Sources- The Latin Americanist, YouTube, VivirLatino

Is there a FARC-Mapuche connection?

Chilean indigenous leaders have strong links to Colombia’s FARC guerillas according to allegations made by Chile’s right-wing opposition.

A report was allegedly leaked by Colombia’s government to a group representing Chilean presidential hopeful Sebastian Piñera during a recent visit to Bogota. The information from the documents reportedly used information from the laptops seized during the deadly operation against Raul Reyes, and detailed how indigenous Chilean leaders reportedly met and were photographed with FARC commanders.

Piñera (the odds-on favorite to succeed President Michelle Bachelet) claimed that the “information is accurate” and that his allies had no choice but to publicize the information. Interior Minister Edmundo Perez Yoma categorically rejected Piñera’s accusations and denied knowing of any links between Mapuche heads and the FARC. One Mapuche leader reacted by blaming both the government and the opposition of “creating a climate” of oppression against Chile’s indigenous people.

Chile’s opposition contended that Colombia’s center-right president Alvaro Uribe was upset with the Bachelet administration over the “leaked dossier.” Yet the Colombian government rebuffed that claim as Uribe tried earlier today to avoid sparking a major diplomatic crisis.

Image- The Telegraph

Sources (English)- The Latin Americanist, Angus Reid Consultants, The Patagonia Times

Sources (Spanish)- El Tiempo, Union Radio, La Nacion,

Cerner signs hospital in Chile

Cerner, a company in the Midwest that creates health care software, will distribute the software in Latin America for the first time.

A 200-bed hospital in Santiago, Chile, will be the first hospital in the region to use the Millenium health care software.

The company is expanding its outreach to Spanish hospitals. This is the second hospital in the world to use the software in Spanish.

Read the story here.

Leaders convene in Bolivia

Presidents of some Latin American countries are in Chile today to discuss the political crisis in Bolivia.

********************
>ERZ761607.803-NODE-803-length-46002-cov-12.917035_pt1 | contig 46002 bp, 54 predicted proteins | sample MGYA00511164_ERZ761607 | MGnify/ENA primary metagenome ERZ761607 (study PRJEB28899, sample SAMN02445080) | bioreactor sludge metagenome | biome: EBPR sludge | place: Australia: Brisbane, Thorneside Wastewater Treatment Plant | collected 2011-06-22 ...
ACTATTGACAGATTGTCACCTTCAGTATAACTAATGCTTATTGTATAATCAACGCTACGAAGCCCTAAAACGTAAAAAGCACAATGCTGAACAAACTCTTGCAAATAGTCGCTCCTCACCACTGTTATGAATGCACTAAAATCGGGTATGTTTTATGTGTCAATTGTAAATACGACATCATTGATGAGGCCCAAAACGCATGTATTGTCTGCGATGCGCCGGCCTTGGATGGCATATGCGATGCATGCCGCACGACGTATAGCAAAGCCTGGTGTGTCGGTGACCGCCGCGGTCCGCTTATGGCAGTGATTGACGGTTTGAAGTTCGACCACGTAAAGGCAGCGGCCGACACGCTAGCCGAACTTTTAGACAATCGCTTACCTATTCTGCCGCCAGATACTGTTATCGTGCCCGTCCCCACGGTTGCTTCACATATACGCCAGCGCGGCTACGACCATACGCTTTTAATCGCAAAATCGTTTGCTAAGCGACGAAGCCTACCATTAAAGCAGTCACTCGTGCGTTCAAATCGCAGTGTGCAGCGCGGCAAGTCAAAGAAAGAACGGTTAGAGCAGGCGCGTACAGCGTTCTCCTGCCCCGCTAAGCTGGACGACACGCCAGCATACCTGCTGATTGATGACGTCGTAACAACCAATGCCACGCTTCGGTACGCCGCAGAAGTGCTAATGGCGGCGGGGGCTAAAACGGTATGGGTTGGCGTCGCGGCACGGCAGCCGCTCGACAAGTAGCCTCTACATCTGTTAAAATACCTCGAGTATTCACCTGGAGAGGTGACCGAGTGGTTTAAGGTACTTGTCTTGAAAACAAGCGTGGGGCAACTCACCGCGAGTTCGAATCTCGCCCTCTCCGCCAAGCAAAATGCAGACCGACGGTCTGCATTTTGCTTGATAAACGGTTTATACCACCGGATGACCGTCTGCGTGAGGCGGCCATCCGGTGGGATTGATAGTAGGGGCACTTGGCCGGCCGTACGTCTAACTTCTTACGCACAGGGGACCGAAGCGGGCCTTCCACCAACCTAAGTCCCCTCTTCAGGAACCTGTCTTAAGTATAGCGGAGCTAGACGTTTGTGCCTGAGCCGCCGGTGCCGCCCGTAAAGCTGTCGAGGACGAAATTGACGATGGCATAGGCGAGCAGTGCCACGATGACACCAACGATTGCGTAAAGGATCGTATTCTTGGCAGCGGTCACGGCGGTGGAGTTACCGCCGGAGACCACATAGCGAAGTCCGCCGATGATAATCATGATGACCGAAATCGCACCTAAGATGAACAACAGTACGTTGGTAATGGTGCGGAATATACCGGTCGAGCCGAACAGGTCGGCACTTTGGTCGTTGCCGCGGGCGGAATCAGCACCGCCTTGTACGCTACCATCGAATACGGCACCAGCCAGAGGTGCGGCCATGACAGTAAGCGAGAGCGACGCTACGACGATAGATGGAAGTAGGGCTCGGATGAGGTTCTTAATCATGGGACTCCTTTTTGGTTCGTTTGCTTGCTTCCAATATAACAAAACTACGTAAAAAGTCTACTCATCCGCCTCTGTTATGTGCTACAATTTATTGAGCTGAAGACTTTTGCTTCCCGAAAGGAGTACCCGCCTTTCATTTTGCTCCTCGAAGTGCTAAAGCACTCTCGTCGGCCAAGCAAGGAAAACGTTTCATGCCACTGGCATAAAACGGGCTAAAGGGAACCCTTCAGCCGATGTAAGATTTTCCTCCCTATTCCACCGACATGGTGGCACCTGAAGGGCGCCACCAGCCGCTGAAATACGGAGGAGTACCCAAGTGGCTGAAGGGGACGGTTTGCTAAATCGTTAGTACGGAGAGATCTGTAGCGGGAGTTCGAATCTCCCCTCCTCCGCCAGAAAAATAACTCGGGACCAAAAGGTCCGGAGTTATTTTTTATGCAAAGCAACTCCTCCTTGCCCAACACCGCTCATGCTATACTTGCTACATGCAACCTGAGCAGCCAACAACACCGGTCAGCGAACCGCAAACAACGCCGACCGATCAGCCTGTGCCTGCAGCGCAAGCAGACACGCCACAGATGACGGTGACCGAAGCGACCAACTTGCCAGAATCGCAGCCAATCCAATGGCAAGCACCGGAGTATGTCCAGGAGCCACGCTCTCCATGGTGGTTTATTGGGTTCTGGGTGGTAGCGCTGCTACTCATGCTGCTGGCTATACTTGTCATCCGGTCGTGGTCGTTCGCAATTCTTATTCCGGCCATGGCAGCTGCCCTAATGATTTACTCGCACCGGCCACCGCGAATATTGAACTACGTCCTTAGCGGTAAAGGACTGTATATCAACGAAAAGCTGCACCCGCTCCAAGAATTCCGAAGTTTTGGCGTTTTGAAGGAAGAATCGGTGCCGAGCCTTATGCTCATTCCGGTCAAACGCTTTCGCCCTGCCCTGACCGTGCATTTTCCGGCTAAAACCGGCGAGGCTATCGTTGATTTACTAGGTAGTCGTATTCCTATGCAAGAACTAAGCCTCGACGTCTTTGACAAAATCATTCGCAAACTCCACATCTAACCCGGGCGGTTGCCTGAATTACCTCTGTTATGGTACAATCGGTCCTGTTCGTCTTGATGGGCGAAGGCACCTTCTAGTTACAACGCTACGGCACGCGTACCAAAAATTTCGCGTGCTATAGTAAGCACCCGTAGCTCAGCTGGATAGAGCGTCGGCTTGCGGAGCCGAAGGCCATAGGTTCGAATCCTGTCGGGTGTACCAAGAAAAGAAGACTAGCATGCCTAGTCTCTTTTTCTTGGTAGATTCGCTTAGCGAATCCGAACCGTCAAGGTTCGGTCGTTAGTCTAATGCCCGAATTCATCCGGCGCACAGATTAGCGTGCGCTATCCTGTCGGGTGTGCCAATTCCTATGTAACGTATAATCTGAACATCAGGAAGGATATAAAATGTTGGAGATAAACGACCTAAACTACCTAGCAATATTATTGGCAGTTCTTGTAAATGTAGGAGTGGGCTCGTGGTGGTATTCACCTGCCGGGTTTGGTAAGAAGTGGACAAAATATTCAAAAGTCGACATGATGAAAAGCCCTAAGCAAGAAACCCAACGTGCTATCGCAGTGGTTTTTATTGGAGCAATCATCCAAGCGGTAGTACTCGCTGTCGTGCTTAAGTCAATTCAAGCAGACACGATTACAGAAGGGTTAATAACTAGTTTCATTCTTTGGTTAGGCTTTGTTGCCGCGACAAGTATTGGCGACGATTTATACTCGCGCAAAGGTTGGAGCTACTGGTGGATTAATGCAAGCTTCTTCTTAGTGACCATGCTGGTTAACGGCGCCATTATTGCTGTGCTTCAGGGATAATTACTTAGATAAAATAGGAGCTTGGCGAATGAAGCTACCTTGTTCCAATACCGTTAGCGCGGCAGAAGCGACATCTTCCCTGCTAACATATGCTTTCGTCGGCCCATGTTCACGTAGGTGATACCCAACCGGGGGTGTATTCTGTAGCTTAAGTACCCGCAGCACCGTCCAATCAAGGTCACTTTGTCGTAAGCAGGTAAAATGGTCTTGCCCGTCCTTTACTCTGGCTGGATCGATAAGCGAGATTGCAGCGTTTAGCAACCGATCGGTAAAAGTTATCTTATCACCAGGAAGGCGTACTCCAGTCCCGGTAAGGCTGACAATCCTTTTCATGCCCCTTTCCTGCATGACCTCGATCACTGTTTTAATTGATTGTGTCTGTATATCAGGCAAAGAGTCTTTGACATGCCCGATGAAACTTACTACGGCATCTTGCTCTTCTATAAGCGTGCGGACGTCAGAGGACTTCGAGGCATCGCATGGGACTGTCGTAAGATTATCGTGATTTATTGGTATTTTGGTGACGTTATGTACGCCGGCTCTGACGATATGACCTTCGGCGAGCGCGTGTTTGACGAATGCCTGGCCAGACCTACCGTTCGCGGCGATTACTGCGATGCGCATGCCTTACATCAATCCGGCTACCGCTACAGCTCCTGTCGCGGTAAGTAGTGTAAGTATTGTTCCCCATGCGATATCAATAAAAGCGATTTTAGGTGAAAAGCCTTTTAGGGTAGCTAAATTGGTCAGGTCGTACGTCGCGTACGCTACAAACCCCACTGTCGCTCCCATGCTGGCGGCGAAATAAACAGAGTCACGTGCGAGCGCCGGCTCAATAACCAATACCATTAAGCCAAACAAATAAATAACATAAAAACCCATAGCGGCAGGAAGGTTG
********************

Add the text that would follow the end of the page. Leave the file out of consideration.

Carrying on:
Violence erupted in the country during the last few weeks between supporters and opponents of Bolivia's president Evo Morales. At least 30 people have died.

Chilean president Michele Bachelet called for the emergency summit. All leaders except for Peruvian president Alan Garcia are expected to attend.

Read the story here.

Source and Photo: Guardian

Daily Headlines: September 16, 2008

* U.S.: On one hand, Republican presidential candidate John McCain issued a Spanish-language ad hammering at Barack Obama on immigration. On the other hand, McCain’s campaign statement celebrating the start of Hispanic Heritage Month neglects to mention the immigration debate.

* Brazil: Brazilians tend to be permissive over extrajudicial killings and vigilante justice due to a poor justice system concluded a recent U.N. report.

* Colombia: The country’s FARC guerillas may be down but are still not out according to this article from Reuters.

* Panama: Panamanian President Martin Torrijos assured yesterday in remarks to Bloomberg that there is “no impediment” to passing a free trade pact with the U.S.

Image- AFP (“John McCain addresses the fans before the NASCAR Sprint Cup Series Sylvania 300.”)

Sources- The Latin Americanist, Bloomberg, The Trial, Deadline USA, IHT

Monday, September 15, 2008

Today’s Video: “Encarnación” at Latinbeat 2008

The Latinbeat Film Fest continues in New York City with several extraordinary movies from around the Americas. Earlier this month we featured the trailer for Brazilian romantic comedy “Estômago” and below is the trailer for another movie: “Encarnación.” The 2008 Argentine film directed by Anahí Berneri centers around a B-movie actress who rediscovers herself after returning to the village were she grew up.

(Video link; slightly not safe for work):

“Encarnación” will be screened at Lincoln Center tomorrow at 5pm and Wednesday at 9:30pm.